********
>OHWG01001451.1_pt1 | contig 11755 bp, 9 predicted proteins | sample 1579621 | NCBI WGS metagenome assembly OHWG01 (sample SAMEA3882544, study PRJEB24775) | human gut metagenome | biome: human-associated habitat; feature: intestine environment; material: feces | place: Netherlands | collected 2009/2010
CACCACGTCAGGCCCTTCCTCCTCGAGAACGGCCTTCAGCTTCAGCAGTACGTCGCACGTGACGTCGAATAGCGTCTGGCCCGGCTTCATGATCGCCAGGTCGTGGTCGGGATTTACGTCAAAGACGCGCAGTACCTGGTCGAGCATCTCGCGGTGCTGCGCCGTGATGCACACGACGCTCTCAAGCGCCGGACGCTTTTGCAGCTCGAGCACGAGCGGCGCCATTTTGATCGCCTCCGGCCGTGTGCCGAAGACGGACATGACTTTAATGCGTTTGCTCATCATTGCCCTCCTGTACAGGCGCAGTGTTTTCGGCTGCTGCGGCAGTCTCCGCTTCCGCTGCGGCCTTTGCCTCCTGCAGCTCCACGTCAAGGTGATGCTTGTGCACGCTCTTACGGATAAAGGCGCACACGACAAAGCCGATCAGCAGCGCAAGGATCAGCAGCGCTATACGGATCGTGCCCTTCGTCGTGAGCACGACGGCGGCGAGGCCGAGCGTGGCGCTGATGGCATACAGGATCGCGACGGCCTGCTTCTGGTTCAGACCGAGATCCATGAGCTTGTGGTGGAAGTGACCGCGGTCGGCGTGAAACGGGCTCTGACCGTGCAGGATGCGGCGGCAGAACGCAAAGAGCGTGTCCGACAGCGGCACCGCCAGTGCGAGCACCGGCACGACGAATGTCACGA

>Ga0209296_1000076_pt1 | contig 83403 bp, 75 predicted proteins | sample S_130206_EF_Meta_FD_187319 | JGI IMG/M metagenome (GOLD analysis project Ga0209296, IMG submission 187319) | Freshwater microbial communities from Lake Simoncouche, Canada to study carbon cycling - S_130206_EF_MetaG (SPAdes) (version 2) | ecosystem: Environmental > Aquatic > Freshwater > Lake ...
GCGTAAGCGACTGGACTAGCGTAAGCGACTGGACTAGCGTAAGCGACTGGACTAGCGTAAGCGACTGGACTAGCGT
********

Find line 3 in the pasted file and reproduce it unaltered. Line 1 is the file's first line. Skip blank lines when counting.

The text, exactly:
>Ga0209296_1000076_pt1 | contig 83403 bp, 75 predicted proteins | sample S_130206_EF_Meta_FD_187319 | JGI IMG/M metagenome (GOLD analysis project Ga0209296, IMG submission 187319) | Freshwater microbial communities from Lake Simoncouche, Canada to study carbon cycling - S_130206_EF_MetaG (SPAdes) (version 2) | ecosystem: Environmental > Aquatic > Freshwater > Lake ...